Senate move online creates problems, solutions

The revised “Good Samaritan Policy” became the first resolution passed by Student Senate in their all-digital format.

Amended last week, the measure calls for alleviating University-related penalties for students caught in an alcohol or drug-related medical emergency at Missouri Southern. It was the first Senate resolution to be submitted digitally and while paper copies were distributed to Senators during the meeting, it marks the end of the paper trail.

During the fall semester e-mail and Senate’s new Blackboard site will be the primary modes of communication. Resolutions and allocation requests will be submitted digitally, with a digital e-mail “signatures” doubling for the physical signatures currently required. Senate President, Tim Fisher, said he established the site, in part, to stimulate discussion with Senate members who seldom see each other outside of meetings.

“It’s been really limited because until I got Blackboard together we didn’t even e-mail each other,” Fisher said. “And that was kind of my concern that we didn’t have – outside of this room or just running into somebody on campus – we didn’t really have a great means for exchange.”

But exchanging business online …

can constitute a closed meeting, unless the discussion board records are made public, says Jean Maneke, an attorney representing the Missouri Press Association.

“The term ‘public meeting,’ under the Sunshine Law, is defined to include meetings by Internet message board. So that message board, because it’s accessible to everyone who is a member of the Student Senate, needs to be available to the public, just like the public is invited to attend the meetings,” Maneke said.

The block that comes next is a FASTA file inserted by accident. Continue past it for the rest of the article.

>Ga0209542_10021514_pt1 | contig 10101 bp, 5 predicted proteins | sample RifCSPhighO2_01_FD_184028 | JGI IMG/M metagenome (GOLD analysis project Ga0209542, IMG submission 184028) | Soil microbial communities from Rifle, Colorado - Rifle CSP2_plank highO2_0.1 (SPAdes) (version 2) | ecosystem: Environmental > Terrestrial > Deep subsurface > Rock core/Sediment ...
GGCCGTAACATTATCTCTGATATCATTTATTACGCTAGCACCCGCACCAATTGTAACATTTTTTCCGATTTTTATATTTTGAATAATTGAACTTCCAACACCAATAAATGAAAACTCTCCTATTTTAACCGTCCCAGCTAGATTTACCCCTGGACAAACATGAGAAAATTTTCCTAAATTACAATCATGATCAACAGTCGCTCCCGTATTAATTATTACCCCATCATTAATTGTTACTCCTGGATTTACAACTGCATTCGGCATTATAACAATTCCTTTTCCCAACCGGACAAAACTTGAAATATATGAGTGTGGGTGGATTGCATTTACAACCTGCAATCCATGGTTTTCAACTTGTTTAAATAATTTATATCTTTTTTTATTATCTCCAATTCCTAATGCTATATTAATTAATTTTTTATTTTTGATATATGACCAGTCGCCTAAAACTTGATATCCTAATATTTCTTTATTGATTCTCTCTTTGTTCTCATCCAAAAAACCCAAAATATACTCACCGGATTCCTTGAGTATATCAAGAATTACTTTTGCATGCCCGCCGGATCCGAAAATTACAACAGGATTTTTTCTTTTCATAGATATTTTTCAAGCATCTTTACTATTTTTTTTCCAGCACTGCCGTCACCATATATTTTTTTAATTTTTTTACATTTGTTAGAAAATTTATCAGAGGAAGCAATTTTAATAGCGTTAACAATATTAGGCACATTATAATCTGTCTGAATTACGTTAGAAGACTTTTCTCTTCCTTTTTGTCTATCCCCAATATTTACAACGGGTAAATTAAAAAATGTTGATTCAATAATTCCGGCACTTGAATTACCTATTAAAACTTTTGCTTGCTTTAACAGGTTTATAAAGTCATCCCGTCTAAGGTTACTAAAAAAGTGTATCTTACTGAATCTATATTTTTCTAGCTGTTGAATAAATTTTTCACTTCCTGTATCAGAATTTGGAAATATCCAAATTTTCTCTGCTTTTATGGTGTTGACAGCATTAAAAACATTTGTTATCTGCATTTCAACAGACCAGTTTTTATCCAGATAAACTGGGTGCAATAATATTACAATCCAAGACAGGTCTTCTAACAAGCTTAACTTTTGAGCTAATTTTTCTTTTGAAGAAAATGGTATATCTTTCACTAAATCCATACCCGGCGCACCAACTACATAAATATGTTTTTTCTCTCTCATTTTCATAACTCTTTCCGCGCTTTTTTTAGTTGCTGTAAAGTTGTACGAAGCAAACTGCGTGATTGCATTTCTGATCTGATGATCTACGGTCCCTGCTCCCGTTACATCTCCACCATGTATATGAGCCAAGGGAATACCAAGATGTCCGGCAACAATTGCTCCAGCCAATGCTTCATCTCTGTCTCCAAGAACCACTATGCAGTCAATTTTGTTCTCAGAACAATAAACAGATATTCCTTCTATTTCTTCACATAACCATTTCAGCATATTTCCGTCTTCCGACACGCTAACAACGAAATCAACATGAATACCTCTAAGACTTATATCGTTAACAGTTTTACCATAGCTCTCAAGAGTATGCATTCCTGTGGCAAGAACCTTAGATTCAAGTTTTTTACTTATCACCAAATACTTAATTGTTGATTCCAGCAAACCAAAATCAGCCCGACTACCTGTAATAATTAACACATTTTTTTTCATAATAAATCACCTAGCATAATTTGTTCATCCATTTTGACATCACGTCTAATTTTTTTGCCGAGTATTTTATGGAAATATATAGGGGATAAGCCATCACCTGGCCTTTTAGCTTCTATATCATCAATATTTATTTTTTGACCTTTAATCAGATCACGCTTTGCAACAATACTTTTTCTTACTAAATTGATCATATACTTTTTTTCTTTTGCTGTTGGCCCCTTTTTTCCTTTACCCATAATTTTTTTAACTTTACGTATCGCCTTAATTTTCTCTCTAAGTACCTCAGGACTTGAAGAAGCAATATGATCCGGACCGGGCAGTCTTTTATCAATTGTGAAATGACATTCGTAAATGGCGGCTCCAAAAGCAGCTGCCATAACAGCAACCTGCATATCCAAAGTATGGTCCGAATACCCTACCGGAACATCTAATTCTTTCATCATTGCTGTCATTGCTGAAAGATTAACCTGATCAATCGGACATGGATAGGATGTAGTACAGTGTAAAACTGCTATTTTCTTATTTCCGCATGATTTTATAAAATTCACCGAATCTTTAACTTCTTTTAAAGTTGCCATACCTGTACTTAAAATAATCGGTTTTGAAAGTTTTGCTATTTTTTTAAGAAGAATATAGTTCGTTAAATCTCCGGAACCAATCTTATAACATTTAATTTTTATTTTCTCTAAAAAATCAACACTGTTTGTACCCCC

Fisher said he debated about the discussion board, first setting it up, then taking it down. It is currently online in hopes that Senators will decide to make use of it.

“It’s blank,” Fisher said. “I thought about posting the other day.”

Requests for public access will be granted through the Senate secretary. However, taking Senate business behind the password-protected site does not create a private discussion.

“If you’ve got a quorum, if you’ve got the majority of the members of a public body on any site – I don’t care if it’s Facebook or any other site – and they are discussing public business, they need to follow the Sunshine Law on that,” Maneke said.

Fisher believes the Blackboard site will speed things up and allow Senators to read resolutions and arrive at meetings ready for discussion.

“The thing is we’re just kind of inventing this, we don’t have a guideline for it,” Fisher said, “As for next semester, I don’t know.”

Senate officer elections for next year will be held in late April.

“I’m not going to withhold anything,” Fisher said. “My concern is that both the amendments and the original get the proper attention that they deserve.”

Only a few meetings are left for the group this year with no new resolutions or appropriations requests for next week’s meeting.

Dr. Bruce Speck is scheduled to take Senator’s questions at the April 16 meeting. Petitions for Senate office will be available April 14 and due April 21. Elections for next year’s Senate officers will be held from 9 a.m. to 2 p.m. April 28 and 29 in the Campus Activities Board office. Students who file an officer petition will be entered in the fall general Senate election.